Three basic positions regarding the nature of fundamental properties are: dispositional monism, categorical monism and the mixed view. Dispositional monism apparently involves a regress or circularity, while an unpalatable consequence of categorical monism and the mixed view is that they are committed to quidditism. I discuss Alexander Bird's defence of dispositional monism based on the structuralist approach to identity. I argue that his solution does not help standard dispositional essentialism, as it admits the possibility that two distinct dispositional properties can possess the same stimuli and manifestations. Moreover, Bird's argument can be used to support the mixed view by relieving it of its commitment to quidditism. I briefly analyse an alternative defence of dispositional essentialism based on Leon Horsten's approach to the problem of circularity and impredicativity. I conclude that the best option is to choose Bird's solution but amend the dispositional perspective on properties. According to my proposal, the essences of dispositions are determined not directly by their stimuli and manifestations but by the role each property plays in the structure formed by the stimulus/manifestation relations.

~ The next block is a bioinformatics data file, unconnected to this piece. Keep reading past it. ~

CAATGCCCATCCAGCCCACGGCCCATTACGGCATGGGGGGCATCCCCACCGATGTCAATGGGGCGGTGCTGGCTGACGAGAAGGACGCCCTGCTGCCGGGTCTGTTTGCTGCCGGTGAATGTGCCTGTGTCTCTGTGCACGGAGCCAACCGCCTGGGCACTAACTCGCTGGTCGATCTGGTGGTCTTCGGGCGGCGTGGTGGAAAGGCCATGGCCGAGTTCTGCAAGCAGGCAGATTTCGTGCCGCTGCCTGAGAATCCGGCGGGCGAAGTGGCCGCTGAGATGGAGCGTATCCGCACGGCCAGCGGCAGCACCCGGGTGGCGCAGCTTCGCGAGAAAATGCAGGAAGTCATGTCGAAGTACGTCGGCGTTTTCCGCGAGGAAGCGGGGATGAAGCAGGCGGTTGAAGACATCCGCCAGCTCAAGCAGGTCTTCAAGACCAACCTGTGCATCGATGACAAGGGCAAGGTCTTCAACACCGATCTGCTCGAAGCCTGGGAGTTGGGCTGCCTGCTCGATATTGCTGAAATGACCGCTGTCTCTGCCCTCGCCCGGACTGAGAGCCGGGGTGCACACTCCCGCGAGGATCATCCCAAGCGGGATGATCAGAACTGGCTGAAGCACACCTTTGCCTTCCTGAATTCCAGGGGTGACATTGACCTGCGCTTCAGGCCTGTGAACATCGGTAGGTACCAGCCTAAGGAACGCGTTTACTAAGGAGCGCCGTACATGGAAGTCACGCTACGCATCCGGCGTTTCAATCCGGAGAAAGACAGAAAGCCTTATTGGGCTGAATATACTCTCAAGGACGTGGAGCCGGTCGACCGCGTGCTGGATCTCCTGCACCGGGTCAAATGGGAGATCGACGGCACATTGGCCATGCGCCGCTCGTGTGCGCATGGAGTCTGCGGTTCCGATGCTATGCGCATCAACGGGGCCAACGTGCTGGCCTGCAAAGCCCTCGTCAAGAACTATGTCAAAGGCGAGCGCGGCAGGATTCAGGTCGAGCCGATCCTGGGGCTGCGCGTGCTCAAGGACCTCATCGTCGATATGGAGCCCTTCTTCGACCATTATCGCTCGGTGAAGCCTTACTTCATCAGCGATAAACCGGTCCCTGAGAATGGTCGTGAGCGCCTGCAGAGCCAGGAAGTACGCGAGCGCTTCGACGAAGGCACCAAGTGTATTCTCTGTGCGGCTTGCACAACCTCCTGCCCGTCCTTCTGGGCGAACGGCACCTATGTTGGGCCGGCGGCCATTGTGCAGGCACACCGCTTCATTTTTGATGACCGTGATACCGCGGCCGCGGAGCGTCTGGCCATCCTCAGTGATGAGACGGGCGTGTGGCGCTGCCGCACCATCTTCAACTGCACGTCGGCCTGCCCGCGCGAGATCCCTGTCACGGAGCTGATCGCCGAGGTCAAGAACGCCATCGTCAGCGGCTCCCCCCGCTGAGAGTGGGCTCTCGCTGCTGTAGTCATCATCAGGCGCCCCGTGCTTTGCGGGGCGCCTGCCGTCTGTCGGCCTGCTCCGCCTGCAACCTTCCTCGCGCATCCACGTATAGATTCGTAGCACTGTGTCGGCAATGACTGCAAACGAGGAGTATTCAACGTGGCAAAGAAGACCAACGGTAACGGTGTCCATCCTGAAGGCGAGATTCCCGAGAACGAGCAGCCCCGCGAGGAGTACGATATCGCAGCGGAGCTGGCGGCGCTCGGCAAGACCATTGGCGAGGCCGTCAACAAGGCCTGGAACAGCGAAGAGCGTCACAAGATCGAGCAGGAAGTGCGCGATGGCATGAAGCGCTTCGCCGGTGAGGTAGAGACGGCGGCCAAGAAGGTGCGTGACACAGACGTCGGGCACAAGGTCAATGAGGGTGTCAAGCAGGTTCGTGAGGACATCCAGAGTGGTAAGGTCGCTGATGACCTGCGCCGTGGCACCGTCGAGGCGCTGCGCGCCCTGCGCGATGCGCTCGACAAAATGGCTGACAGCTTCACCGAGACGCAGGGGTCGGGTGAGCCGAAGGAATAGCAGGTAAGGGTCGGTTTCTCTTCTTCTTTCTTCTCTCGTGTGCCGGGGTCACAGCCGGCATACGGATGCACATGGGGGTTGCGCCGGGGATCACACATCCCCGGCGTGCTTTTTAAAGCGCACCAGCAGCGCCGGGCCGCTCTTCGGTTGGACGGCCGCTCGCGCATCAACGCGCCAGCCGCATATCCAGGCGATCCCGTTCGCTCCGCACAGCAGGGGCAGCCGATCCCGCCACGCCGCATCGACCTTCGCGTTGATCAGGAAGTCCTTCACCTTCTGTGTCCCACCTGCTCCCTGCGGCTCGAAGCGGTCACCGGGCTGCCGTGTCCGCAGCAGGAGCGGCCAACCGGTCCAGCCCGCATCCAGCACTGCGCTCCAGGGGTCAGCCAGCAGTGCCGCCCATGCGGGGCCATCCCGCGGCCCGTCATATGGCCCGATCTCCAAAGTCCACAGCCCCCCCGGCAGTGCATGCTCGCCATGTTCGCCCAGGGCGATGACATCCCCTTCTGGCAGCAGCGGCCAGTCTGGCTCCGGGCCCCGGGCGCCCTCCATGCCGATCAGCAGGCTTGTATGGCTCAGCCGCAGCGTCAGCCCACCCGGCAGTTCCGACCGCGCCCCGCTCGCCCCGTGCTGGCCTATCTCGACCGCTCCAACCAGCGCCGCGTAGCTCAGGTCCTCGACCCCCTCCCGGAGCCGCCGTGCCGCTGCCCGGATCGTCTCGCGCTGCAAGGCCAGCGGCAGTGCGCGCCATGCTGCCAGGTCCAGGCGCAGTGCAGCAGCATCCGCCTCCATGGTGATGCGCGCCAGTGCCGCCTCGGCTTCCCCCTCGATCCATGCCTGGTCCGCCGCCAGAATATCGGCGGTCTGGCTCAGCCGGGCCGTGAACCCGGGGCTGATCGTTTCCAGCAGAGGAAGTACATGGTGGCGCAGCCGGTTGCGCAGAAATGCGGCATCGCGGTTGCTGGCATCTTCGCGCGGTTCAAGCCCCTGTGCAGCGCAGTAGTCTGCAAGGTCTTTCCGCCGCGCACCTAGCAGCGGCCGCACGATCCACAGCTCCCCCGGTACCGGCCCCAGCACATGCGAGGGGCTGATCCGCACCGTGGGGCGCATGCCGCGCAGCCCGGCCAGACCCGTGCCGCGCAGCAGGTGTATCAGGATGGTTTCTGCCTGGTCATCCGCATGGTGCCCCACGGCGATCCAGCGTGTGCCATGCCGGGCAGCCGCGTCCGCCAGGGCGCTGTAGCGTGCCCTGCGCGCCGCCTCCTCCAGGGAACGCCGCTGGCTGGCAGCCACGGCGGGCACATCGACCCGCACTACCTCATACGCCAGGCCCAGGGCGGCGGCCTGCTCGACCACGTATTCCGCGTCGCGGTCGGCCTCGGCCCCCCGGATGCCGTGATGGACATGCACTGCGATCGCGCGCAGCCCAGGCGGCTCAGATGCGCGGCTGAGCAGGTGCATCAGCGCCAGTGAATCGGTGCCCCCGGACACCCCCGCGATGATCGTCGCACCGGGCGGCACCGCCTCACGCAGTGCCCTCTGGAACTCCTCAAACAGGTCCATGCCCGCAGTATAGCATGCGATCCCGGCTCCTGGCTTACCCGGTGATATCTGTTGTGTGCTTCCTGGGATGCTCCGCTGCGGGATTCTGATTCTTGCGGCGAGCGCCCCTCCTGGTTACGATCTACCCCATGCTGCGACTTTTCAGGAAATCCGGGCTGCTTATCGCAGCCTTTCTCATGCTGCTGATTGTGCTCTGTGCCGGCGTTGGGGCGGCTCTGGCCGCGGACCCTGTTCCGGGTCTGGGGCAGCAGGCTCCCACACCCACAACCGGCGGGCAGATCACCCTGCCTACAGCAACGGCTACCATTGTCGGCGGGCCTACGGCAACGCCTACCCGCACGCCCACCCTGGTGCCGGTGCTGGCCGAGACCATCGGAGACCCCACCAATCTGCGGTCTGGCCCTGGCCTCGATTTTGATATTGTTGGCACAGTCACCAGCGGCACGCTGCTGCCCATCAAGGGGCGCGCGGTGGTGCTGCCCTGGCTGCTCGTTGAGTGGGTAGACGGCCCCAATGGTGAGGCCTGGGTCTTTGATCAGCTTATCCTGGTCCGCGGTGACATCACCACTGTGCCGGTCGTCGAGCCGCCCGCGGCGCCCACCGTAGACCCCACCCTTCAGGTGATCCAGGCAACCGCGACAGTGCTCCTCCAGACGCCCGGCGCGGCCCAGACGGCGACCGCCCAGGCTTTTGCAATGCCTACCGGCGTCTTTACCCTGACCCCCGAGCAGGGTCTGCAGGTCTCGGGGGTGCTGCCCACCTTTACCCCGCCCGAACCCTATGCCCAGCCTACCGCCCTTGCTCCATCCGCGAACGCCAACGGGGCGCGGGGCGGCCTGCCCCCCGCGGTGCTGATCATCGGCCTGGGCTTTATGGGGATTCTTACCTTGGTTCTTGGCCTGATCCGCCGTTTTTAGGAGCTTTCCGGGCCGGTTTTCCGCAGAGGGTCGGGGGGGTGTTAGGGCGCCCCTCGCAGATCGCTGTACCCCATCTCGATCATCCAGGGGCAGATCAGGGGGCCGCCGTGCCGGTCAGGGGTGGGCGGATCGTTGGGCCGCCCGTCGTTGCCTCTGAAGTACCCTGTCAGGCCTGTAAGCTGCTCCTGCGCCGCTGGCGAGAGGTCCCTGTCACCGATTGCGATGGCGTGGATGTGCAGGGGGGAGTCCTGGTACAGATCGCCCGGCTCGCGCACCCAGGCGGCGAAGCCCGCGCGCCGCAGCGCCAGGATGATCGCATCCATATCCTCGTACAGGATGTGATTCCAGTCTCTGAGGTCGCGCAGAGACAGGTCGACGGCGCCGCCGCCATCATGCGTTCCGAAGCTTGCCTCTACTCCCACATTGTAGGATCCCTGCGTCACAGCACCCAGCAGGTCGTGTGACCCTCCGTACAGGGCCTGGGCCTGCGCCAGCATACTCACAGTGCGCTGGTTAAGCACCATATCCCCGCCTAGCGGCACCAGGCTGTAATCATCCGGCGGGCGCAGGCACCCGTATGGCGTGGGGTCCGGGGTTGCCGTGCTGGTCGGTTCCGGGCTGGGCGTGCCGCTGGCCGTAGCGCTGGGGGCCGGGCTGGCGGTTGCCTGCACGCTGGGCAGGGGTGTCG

KeywordsDispositional monism Categorical monism Circularity Structuralism Quidditism
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